We've moved from Baltimore, Maryland USA to Venice, Italy in pursuit of living our dream!


Monday, June 1, 2009

The Italian National Health Service and the magic Tessera card

(No, this isn't the next Harry Potter book, although the title is a good one for it, and ... I could have used Harry and his wand on this adventure!!!)


Now that we've gotten completely through the incredible administrative maze which is required in order to obtain your health insurance documents here in Italy, I can sit back and write about that whole adventure. This was ALMOST as daunting as obtaining citizenship. Almost. At least we had some previous experiences to draw on, we were somewhat prepared for another nightmare. I don't know why, I just thought this would be easier. Ha, what was I thinking. I should have known by now.


I checked the phone book to be sure I knew the location of the office I was supposed to go to. This looked easy enough, the office was in the Ospedale (hospital), and I know how to find that. I gathered up all our documents, and off we went. Once inside Ospedale, I had to ask a few people where to go, finally one nice man took us to an office labeled "Communications". Oh well, this didn't seem exactly right, but we're game.


Inside, a woman stopped what she was doing to talk to us. She looked at my documents, and then proceeded to explain to that she didn't think we qualified for the health insurance. Not being able to speak alot of Italian was quite a disadvantage in this situation. Three times I pointed out that my Carta d'Identita says "Italian citizen" written on it. On the third try, she finally got it, at which point she became alot nicer. She printed out a map showing us the place we should have gone to, and also some additional information about the Tessera card. Ah, yes, the Tessera card. That was the end goal-- obtaining the Tessera.





This little baby is like having the gold wrapper of the Wonka bar. Once you have this Tessera card, you are good to go. But, we discovered, nothing is ever easy.


The next day we gathered up our documents once again. It takes a good bit of nerves to deal with these beaurocratic issues, and I have to gear myself up for it. I was ready--we headed off to the office in Dorsoduro where we had been redirected. It appears there are local offices in each health district, depending on where your residence is, and you must handle all of your transactions in the appropriate district. We needed to get to a large building known as Ospedale Giustinian. Once in the building, we found the main reception desk just as you walk in. Here a man pointed us to an office around the corner and down the hall.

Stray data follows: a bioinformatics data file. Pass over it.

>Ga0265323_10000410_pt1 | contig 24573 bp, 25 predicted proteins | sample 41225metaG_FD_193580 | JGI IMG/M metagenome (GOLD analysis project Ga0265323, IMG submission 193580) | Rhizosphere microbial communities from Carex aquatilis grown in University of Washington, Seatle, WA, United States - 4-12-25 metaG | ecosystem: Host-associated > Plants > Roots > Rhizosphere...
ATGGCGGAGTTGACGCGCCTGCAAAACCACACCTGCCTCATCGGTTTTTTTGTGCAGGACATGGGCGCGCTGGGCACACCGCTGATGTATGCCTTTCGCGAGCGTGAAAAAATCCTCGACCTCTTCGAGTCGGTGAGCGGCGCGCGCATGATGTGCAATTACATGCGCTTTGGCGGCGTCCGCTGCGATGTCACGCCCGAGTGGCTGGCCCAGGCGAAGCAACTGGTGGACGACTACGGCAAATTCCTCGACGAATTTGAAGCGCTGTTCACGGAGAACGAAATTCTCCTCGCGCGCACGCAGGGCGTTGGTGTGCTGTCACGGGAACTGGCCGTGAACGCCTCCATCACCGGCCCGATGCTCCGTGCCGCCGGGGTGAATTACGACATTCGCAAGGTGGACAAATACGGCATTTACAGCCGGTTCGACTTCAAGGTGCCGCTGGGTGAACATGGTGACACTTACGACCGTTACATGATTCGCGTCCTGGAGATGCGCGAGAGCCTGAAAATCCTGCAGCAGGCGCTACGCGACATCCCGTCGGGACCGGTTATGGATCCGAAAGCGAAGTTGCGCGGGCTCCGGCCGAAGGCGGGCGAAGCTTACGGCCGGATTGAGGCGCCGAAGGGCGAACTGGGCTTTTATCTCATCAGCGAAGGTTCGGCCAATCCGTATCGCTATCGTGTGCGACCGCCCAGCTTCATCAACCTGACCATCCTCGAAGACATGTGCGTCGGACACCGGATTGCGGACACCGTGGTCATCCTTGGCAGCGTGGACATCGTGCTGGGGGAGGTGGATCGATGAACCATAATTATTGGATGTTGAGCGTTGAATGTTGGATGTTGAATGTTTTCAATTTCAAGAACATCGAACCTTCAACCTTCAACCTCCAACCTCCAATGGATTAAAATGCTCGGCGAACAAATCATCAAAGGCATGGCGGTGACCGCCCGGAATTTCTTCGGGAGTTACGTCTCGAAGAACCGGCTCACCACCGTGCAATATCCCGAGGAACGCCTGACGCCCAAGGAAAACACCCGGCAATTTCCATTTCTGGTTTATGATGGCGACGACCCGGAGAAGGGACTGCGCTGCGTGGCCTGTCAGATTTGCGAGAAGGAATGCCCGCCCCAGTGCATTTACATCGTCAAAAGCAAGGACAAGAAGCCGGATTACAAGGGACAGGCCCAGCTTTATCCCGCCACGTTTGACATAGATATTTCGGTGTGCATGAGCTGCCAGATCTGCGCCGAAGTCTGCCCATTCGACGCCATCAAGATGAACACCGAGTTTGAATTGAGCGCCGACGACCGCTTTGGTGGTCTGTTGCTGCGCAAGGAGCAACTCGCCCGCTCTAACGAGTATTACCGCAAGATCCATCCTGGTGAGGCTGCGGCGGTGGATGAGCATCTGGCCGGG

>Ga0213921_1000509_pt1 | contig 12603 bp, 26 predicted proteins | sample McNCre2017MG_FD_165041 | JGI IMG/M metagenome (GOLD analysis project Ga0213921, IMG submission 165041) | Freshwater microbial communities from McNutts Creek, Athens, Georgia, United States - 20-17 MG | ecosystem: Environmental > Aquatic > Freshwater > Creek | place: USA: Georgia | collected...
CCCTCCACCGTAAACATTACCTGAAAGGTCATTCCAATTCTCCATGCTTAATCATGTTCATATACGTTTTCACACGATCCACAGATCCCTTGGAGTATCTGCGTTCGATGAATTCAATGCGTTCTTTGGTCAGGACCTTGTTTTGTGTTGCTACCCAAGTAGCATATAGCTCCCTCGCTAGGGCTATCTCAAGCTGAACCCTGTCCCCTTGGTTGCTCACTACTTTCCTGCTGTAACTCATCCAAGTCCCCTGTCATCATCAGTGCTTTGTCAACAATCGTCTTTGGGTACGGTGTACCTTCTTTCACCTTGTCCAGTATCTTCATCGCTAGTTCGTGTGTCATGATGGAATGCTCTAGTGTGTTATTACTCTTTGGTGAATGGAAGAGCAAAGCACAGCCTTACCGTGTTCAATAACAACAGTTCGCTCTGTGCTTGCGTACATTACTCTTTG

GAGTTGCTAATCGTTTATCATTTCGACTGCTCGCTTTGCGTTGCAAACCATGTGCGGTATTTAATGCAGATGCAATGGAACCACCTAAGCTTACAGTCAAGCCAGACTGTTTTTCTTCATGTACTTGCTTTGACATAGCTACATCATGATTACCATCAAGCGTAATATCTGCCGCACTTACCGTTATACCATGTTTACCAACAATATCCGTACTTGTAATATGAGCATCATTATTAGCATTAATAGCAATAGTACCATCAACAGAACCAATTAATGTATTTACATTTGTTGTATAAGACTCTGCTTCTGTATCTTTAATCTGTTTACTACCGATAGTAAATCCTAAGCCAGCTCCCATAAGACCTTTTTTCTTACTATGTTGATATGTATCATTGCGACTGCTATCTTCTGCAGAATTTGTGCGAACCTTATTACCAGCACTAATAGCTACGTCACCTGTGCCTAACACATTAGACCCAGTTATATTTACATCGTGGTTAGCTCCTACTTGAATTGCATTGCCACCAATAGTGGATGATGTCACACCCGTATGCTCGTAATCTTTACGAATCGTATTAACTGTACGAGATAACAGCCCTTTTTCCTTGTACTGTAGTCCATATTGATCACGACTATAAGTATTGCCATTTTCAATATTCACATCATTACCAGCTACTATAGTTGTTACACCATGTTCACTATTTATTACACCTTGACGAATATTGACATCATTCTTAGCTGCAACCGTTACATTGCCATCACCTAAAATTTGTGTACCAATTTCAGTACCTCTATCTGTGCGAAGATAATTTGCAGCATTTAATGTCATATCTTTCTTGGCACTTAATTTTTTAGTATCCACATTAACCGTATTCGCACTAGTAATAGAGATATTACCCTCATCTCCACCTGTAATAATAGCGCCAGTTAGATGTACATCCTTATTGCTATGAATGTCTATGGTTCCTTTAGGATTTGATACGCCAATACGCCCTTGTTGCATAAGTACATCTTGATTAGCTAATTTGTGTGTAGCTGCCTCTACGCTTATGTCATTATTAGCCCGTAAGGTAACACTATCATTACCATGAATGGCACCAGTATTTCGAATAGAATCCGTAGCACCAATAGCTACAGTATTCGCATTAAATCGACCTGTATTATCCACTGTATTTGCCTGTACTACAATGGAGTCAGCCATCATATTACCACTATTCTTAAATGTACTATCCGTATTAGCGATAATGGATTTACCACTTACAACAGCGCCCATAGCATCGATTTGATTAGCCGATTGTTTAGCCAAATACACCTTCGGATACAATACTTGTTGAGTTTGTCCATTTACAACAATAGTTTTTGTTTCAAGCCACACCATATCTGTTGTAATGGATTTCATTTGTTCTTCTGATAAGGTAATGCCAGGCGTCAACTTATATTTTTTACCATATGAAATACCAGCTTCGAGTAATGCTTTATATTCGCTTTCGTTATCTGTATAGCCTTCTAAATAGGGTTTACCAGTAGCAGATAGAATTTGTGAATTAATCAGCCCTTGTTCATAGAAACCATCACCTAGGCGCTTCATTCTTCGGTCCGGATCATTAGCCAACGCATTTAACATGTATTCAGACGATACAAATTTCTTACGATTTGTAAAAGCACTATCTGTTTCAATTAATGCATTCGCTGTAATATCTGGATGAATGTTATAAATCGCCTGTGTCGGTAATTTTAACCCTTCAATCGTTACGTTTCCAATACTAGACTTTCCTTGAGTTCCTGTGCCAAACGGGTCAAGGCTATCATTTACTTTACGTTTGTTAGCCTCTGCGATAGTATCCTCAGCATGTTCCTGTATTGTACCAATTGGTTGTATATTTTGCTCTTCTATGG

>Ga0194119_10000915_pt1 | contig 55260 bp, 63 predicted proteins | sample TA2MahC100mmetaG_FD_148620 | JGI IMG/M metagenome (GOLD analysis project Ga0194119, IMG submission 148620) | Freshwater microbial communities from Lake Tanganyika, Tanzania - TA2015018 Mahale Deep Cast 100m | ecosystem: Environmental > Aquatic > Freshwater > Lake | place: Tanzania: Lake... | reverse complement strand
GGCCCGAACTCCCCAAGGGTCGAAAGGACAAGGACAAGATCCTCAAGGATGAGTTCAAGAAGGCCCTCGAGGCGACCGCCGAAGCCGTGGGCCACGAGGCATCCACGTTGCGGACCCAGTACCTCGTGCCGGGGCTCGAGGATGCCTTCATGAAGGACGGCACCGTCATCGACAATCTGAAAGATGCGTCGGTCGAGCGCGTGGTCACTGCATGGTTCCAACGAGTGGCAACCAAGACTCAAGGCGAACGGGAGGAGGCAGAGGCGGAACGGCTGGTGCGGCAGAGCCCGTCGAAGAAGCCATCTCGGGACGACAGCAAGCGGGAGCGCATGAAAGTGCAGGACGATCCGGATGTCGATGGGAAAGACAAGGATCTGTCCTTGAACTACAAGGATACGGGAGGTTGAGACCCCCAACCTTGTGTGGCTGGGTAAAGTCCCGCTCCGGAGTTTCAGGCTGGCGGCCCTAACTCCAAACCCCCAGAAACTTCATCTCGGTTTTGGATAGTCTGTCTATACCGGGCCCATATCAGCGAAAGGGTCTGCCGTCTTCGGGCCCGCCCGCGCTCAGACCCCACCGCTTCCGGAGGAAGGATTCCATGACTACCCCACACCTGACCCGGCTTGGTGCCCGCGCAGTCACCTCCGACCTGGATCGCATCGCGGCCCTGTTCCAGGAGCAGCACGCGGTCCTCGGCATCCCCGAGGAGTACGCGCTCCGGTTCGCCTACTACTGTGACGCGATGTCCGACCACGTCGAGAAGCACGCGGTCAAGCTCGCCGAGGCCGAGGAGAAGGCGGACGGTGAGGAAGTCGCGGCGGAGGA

We had to take a number, then wait our turn, along with the slew of other Italians on the bench. There are two offices here, one for making Prenotazione (appointments), and the second for all other issues relating to your Tessera. Once our number was called, we went inside to one of the counters and showed our documentation to the girl behind the glass wall. She didn't speak much English, but tried hard. What we got out of her pretty quickly is that she didn't think I qualified for the Italian Health Insurance either. Again, I pointed to the line on my Carta d'Identita that reads "Citizenship = Italian". Ahhhh... finally she got it, and became very nice to us. Bada bing, bada boom, she has typed a bunch of stuff into her computer, and printed out a paper card which she handed to me. She also handed me a copy of the plastic Tessera card I would be receiving in the mail. It's as if I had waved a magic wand over her. I love this Carta d'Identita already. After today I have learned to make sure I point out where it says I am an Italian citizen FIRST. That's the key.

A few minutes later, she did the same process for Mike. After all was said and done, we still had two hurdles yet to handle. A) we needed to return to this same office with the final certificate of residence documents for each of us, and B) Mike needed to bring back his permanent Carta di Soggiorno when he received it. Until that time, we had Tessera's that were only good for 3 months. Alright, at least that's a start.

Two weeks later, our plastic Tessera cards arrived in the mail, and we're feeling pretty good about having gotten this far.

Another mission accomplished, we're in the Italian Health System.

5 comments:

aron said...

Karen,
tessera means "card" so "tessera card" is redundant...
Enjoy your stay: Venice is my native city but, unlike you, I live in the US and shuttle back and forth...

aron said...
This comment has been removed by a blog administrator.
karen said...

Thanks, Aron! I'm still a neophite. Your correction is very much appreciated.

Gary and Peg Kirkpatrick said...

So are you still in the Italian health care system?

karen said...

Gary and Peg- Yes, being a citizen, I'll be in the system for as long as I am here, and I don't plan to go anywhere.